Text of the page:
A minister and a scientist walked into a funeral home…
|Strange Tree Group presents|
|The Half-Brothers Mendelssohn|
Review by Katy Walsh
The Strange Tree Group presents the World Premiere of The Half-Brothers Mendelssohn.
Two brothers. Two mothers. One dead dad. Playwright Elizabeth Bagby’s story begins in a funeral home. Joseph Mendelssohn is being mourned by his wife, her son and his son by his first wife. The service is respectfully somber until his first wife shows up. Then, it’s irreverently accusatory. Alice abandoned her husband and son twenty years ago. Now, she’s back claiming to be the love of Joseph’s life. Her son Theo agrees with her. And since he’s built a time machine, he decides to go back to the day his mother left and prevent her departure. Nicholas opposes the idea because if Alice doesn’t leave, his mother won’t marry Joseph. Without that marriage, Nicholas won’t exist. Or will he?
Bagby probes existence from a faith versus science perspective. One brother is a scientist. One brother is a minister. Although Bagby makes them very different, she has them fall for the same person. Their love triangle is one of many featured in the play. Bagby’s exploration of a past intervention interference creates multiple and varied outcomes in who-loves-who. The premise is intriguing if not complicated.
It’s very “Back to the Future: The 1900’s Version” but propagated. There are more characters. There is more time travel. With all the shenanigan scenarios, the human connections fray. We don’t really get a firm grasp of the characters. We may know what they say they want but we don’t know or understand why. Ultimately, we don’t know how we should want this to end.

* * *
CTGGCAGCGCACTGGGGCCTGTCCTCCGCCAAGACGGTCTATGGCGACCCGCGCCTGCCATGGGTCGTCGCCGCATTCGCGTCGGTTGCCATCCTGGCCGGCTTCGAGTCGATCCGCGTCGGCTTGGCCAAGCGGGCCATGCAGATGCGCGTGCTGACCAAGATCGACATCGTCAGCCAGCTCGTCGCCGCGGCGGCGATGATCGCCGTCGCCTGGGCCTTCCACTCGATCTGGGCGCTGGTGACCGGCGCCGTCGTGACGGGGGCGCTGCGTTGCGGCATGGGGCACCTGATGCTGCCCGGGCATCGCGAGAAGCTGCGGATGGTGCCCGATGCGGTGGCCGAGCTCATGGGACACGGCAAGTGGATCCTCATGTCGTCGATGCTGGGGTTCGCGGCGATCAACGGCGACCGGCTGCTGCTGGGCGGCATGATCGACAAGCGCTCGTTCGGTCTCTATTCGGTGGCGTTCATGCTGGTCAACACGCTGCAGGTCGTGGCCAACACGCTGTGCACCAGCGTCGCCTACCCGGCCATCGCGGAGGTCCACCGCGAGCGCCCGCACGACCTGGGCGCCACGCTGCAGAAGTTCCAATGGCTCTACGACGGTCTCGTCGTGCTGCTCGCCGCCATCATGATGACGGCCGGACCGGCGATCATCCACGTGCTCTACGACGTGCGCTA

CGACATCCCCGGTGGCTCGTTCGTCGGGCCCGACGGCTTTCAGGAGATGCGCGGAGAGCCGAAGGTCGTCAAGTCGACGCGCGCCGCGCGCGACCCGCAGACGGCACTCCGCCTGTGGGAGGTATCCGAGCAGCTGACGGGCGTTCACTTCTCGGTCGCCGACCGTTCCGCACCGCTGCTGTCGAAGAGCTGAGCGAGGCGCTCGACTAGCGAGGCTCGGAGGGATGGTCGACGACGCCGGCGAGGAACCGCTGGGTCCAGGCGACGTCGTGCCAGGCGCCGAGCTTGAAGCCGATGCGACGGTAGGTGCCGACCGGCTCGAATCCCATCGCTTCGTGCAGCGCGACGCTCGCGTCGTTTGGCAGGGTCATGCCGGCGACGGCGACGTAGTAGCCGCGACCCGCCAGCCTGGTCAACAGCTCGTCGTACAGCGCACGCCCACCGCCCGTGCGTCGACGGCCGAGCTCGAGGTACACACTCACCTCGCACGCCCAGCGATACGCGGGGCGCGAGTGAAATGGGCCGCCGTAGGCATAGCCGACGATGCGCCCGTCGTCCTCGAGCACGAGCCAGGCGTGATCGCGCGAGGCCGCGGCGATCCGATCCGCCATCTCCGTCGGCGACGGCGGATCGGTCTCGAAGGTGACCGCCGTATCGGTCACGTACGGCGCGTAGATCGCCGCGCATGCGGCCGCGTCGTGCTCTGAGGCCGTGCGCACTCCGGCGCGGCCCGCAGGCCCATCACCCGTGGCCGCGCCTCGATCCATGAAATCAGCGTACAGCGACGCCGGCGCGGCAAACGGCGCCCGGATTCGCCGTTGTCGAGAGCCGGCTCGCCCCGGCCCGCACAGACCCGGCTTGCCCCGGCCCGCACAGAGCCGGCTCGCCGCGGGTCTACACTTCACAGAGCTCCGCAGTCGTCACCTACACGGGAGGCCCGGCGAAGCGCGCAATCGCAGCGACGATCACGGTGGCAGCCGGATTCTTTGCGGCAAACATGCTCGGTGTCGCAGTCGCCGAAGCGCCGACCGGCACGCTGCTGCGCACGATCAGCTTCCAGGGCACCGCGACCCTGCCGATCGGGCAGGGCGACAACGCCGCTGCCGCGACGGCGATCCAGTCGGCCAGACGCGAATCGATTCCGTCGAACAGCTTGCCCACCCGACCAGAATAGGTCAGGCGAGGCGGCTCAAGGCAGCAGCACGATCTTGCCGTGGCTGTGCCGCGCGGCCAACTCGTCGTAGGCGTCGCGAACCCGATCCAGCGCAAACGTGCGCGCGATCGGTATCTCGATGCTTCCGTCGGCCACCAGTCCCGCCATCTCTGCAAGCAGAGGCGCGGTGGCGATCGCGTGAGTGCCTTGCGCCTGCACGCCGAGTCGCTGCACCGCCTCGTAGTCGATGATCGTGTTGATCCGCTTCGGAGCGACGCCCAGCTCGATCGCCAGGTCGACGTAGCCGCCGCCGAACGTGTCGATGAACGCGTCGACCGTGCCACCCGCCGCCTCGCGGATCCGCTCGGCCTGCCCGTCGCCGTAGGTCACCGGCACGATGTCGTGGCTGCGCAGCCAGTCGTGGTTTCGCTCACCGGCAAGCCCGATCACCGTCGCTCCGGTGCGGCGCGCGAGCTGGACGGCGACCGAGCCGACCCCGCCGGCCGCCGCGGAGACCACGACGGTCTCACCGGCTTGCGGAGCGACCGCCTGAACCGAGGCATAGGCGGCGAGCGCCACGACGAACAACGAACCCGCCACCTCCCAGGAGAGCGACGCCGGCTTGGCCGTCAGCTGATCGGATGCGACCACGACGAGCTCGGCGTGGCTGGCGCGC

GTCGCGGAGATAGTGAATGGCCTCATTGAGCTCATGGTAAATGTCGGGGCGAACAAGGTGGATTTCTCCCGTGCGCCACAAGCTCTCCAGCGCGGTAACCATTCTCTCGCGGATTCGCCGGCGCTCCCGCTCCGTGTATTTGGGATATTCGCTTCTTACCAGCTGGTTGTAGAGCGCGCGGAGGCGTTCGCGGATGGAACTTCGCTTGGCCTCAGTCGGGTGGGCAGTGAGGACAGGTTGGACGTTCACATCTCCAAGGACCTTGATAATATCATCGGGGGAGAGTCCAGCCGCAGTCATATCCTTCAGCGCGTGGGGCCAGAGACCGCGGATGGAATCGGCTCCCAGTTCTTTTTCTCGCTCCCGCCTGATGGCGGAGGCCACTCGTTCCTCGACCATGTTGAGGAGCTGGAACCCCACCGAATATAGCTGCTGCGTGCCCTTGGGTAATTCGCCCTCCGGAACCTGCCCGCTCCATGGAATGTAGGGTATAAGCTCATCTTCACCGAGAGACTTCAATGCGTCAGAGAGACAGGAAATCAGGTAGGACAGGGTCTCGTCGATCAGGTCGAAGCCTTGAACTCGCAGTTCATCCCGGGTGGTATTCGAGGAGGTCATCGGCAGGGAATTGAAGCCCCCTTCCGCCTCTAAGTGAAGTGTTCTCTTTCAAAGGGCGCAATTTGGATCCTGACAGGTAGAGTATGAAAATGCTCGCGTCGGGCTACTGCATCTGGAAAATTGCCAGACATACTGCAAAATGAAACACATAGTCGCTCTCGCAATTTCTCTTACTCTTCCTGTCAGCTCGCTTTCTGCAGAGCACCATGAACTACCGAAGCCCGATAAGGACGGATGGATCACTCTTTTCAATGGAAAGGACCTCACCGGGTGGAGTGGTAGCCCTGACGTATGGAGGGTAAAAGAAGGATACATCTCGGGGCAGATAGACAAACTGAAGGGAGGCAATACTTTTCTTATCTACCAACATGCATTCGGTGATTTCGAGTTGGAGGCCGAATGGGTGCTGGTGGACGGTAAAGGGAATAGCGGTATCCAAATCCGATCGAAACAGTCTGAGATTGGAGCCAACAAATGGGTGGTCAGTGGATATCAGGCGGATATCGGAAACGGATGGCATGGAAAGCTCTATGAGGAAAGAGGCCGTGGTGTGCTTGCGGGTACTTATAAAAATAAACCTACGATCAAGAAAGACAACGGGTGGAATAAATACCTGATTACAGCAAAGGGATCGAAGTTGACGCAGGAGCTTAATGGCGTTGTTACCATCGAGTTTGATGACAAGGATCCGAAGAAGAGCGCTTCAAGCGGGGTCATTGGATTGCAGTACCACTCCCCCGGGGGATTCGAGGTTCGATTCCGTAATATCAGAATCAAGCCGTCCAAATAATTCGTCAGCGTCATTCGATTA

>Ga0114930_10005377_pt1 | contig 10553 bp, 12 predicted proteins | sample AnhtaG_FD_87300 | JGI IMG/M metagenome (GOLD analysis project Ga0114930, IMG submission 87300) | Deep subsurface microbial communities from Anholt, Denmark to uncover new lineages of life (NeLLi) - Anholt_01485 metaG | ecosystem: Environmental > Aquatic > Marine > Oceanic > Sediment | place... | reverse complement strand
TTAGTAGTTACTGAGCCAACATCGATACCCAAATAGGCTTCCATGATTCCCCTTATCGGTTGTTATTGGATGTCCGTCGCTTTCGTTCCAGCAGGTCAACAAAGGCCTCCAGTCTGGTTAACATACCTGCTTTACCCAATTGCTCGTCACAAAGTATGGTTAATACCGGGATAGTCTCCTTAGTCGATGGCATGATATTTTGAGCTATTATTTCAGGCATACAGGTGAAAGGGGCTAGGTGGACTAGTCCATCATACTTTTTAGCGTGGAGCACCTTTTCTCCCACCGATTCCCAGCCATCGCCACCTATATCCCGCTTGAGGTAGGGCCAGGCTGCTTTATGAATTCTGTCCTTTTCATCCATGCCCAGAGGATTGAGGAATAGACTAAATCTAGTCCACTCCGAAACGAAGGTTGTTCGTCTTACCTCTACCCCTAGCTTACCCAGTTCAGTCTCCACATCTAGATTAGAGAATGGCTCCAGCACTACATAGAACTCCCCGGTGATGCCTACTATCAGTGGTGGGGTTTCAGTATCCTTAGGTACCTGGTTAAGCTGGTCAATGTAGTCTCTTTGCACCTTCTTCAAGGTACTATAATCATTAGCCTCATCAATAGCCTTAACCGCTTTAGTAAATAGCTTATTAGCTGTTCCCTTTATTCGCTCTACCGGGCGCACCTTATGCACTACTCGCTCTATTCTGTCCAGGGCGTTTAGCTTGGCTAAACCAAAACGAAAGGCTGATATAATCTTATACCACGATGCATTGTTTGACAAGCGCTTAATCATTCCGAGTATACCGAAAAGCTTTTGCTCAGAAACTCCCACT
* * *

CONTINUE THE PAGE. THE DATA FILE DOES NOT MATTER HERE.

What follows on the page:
Despite the complexity of the story, Director Thrisa Hodits injects a light-hearted tone that produces some comedic moments. The brothers, Stuart Ritter (Theo) and Brandon Ruiter (Nicholas), have a sibling rivalry. Their roughhouse antics are more playful than sinister. The eccentric Ritter is big-brother-blustery. The golden boy Ruiter is little-brother-pest. They display an authentic brotherly antagonism. Throughout the past-present-future chaos, a dimwitted Andy Hager (Angelus) is a buoy in the muddled waters. His pop-up arrivals just slow down the scene. It’s a reprieve for the audience to sort through the relational havoc. A deadpan Hager hilariously inserts one line or even one word zingers.
The Half-Brothers Mendelssohn has a lot to say about life choices at different moments in time. The story is here. It’s just buried under a dead body. Bagby needs to tighten up her tale to give The Half-Brothers Mendelssohn a more robust and compelling life story.
The Half-Brothers Mendelssohn continues through July 20th at Signal Ensemble Theatre, 1802 W. Berenice (map), with performances Thursdays-Saturdays at 8pm, Sundays 7pm. Tickets are $25, and are available online through Eventbrite.com (check for half-price tickets at Goldstar.com). More information at StrangeTree.com. (Running time: 1 hour 50 minutes, includes an intermission)
Photos by Emily Schwartz
Cory Aiello (Christopher Herbert), Kate Nawrocki (Alice), Stuart Ritter (Theo Mendelssohn), Jenifer Starewich (Henrietta) Audrey Flegel (Margaret), Andy Hager (Angelus), Brandon Ruiter (Nicholas Mendelssohn), Joe Stearns (Joseph).
behind the scenes
Thrisa Hodit (director), Emily Schwartz (co-scenic design, photos), Kate Nawrocki (co-scenic design), Delia Baseman (costume design), Becca Jeffords (lighting design), Michael Huey (sound design), Wes Clark (violence choreography), Ben Dawson (technical director), John Kelly (master electrician), Becky Bishop (stage manager).
There are no comments yet. Why not be the first to speak your mind.